beautiful and banned


‘Divergent’ still going strong and since it’s a real pleasure to see interesting tattoos on fit bodies (no perv feelings here, mind you! Just pure aesthetics!), let’s play with it some more: behind the Four’s tattoos and a slide show from the movie.

Quite an interesting interview with an editor-in-chief of the German tattoo magazine on tatoos in movies and how they usually appear on negative characters (worth noting, however, how it changes, too – who doesn’t like Lisbeth Salander after all? The Divergent/ Dauntless pack will also help with the image).


Some more on ‘Bled for Boston.’

Also, more articles on the Perseverance exhibit in Los Angeles! One of the artists quoted in here noticed: ‘There is pain, but then you heal and the art remains’ which is both simple and profound ;)

Modified charity: helping raise awareness of kidney diseases and autism awareness.

Dress code: ‘can a company ban tattoos at work?’ and new U.S. Army groom rules – tattoos are a big no-no now!

Do parents with tattoos make for bad role models?’ some food for thought although do not expect intellectual fireworks from this one. Also thought-provoking is this one called ‘tattoos are corny and degrading’ (and it’s not as bad as it sounds ;))

Very interesting: a new academic book on tattooing traditions in North America and a Russian inventor who is able to read tattoos as sheet music.

times change, and so do the tattoos

Interesting articles about a book called1000 Tattoos’ by Henk Schiffmacher and Burkhard Riemschneider. Originally published 25 years ago, it’s been in print ever since.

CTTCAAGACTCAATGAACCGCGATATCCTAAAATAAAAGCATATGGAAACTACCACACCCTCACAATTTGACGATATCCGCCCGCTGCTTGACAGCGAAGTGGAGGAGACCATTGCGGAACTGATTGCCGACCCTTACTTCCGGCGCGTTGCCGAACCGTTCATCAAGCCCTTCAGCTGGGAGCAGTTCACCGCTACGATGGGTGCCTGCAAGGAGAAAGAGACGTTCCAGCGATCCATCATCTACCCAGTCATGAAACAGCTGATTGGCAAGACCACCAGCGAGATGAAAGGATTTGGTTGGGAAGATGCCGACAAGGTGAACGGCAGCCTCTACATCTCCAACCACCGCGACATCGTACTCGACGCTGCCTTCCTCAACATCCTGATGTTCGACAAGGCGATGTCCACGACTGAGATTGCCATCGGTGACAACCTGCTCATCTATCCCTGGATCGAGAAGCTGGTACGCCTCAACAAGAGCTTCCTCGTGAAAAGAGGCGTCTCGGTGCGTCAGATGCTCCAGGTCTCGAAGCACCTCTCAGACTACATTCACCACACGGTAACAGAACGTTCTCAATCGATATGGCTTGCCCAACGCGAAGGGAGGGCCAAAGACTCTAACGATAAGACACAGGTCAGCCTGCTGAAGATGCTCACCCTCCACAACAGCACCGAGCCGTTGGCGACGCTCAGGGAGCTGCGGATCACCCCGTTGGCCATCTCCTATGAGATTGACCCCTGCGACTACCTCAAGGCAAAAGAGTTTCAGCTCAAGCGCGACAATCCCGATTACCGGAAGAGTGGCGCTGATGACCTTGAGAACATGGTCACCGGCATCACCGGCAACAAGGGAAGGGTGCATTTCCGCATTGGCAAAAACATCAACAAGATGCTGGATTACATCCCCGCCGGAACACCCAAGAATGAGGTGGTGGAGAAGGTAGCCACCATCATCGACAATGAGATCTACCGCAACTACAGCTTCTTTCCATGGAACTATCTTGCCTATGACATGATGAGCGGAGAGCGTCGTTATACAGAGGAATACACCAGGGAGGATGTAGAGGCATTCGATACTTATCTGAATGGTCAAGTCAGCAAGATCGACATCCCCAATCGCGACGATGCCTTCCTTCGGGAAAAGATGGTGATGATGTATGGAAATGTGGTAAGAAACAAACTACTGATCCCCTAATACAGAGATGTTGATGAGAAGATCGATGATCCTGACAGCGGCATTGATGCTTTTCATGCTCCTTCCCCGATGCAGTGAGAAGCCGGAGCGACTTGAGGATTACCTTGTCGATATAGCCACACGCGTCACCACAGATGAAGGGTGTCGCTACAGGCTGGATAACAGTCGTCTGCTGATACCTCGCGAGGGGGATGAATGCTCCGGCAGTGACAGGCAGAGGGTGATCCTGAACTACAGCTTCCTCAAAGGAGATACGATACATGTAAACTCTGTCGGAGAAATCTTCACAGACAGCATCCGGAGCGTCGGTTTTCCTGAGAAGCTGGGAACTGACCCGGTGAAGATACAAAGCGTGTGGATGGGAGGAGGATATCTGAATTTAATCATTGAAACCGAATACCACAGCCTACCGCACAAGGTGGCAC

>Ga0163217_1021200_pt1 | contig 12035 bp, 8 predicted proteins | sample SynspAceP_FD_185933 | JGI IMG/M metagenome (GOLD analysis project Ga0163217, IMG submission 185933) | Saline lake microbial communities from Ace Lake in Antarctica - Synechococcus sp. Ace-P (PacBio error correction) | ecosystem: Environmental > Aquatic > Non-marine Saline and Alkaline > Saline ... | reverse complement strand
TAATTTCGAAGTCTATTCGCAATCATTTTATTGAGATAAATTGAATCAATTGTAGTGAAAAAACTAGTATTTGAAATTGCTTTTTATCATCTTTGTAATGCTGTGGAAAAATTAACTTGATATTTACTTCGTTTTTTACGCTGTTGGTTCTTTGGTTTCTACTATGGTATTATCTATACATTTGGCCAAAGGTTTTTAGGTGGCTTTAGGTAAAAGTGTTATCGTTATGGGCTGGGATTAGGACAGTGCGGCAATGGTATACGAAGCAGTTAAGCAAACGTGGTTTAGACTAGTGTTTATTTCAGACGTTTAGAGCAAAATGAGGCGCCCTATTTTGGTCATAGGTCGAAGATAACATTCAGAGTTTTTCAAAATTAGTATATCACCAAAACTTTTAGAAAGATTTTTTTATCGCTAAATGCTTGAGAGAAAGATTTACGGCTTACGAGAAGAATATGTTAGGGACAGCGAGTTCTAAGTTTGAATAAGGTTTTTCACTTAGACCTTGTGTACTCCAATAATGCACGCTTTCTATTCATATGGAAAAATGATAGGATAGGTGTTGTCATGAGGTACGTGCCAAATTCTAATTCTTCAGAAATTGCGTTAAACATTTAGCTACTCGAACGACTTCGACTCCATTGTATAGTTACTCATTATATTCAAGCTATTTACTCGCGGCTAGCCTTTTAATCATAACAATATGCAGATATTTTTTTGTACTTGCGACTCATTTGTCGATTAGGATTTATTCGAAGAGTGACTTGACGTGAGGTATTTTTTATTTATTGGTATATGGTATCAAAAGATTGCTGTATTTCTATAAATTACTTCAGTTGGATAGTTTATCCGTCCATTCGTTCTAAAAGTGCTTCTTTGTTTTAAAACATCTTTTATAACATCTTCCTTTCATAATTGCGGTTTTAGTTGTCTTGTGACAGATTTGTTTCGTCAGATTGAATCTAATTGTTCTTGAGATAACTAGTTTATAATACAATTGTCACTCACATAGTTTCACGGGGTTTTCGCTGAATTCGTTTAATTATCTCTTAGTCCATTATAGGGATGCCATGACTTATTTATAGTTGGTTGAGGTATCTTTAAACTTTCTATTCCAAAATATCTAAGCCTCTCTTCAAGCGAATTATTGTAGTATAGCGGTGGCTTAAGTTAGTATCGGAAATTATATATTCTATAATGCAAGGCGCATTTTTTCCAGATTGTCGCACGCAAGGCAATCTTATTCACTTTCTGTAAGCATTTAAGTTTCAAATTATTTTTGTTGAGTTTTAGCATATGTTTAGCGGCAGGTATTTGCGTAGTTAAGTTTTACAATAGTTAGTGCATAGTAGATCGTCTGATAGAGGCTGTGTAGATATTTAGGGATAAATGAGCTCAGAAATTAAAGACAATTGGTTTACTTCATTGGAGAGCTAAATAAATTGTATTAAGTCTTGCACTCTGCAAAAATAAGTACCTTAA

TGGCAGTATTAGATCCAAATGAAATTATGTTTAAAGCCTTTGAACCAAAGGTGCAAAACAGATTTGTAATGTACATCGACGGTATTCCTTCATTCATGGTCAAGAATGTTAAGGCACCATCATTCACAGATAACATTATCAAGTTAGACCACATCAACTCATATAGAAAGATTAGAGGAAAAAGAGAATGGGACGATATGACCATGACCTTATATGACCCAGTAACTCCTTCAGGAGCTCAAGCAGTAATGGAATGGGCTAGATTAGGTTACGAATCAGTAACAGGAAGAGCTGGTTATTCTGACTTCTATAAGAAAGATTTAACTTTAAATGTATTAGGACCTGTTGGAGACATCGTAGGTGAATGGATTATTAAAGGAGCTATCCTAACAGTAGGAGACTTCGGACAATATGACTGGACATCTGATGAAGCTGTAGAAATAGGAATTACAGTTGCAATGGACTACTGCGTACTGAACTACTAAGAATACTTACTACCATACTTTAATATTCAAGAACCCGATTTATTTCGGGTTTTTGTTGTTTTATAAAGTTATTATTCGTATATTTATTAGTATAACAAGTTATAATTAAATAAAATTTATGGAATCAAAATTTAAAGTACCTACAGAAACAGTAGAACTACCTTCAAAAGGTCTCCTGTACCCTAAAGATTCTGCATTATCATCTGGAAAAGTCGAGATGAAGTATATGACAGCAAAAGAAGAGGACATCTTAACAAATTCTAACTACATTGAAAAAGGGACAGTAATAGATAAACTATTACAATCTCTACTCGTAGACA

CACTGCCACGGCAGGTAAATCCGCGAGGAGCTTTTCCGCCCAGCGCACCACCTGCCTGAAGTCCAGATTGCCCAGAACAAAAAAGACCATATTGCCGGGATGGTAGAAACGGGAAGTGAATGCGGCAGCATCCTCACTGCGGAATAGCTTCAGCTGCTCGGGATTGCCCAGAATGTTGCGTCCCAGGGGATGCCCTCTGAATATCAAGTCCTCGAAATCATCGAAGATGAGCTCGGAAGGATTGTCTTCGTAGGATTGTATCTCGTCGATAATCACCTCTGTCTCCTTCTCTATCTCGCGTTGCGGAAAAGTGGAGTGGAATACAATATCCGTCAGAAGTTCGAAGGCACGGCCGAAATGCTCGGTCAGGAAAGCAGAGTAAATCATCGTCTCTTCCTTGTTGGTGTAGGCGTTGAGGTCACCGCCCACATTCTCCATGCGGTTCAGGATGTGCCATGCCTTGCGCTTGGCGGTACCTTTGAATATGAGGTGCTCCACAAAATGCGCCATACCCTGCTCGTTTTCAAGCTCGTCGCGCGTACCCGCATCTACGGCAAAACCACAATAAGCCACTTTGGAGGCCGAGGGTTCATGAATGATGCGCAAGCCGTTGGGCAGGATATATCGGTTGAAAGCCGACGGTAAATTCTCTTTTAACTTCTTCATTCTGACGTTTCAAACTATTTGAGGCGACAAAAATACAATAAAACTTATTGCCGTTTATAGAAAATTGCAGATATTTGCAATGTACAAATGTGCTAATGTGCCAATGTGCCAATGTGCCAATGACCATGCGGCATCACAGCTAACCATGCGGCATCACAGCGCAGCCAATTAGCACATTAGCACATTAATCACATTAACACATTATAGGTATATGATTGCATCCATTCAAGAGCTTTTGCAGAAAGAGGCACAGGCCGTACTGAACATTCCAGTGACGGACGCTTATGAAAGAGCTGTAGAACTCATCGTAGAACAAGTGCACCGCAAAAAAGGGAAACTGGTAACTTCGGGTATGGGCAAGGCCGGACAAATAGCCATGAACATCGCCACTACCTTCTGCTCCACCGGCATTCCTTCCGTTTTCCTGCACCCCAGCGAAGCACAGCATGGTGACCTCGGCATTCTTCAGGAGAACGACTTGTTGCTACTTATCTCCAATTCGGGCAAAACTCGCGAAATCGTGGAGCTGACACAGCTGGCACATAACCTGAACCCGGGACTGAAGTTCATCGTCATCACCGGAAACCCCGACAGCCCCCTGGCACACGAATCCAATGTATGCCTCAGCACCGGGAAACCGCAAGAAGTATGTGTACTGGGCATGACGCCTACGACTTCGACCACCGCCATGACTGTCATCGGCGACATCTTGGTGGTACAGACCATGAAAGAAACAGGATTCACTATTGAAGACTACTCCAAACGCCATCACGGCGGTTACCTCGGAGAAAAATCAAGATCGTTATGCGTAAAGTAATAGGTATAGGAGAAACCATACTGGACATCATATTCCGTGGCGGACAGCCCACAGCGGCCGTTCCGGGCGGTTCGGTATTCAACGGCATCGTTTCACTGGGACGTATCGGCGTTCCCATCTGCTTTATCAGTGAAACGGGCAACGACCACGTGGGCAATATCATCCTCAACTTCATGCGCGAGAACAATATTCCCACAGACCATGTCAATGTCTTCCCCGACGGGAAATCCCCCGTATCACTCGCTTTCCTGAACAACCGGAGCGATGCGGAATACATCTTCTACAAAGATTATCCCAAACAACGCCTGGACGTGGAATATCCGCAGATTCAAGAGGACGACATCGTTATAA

My tattoo artist has his own, very dog-eared copy of this book and I managed to secure a copy for myself back in 2008 during my stay in Oslo, Norway. My edition is abridged and in German but it’s still interesting and a nice souvenir!


a table of contents:


a few pictures from the book:


It’s a good starter for everyone interested in tattoos and their fascinating history through time and space! :)

walk to freedom

Since this blog is about reading and there’s no man who fought more bravely and with bigger courage and determination that Mandela, let me recommend this book:


In a way, it is related to body modification as so many modified people say that we can’t be judged by the color of our skin (even if it’s red, blue, orange or insert-your-pick-here). The main difference, however, is that – when it comes to your race and skin pigmentation - you’ve never had a choice  while with tattos it’s *almost always* about free will. Mandela fought for the better world with no prejudice, stereotypes or limits imposed on you by the way you look and where you come from and there’s a big lesson to learn from him.

The book is a real beast (751 pages of text plus pictures and Index) but it’s worth reading and some thinking.

book review: A Brief History of the Evolution of Tattoos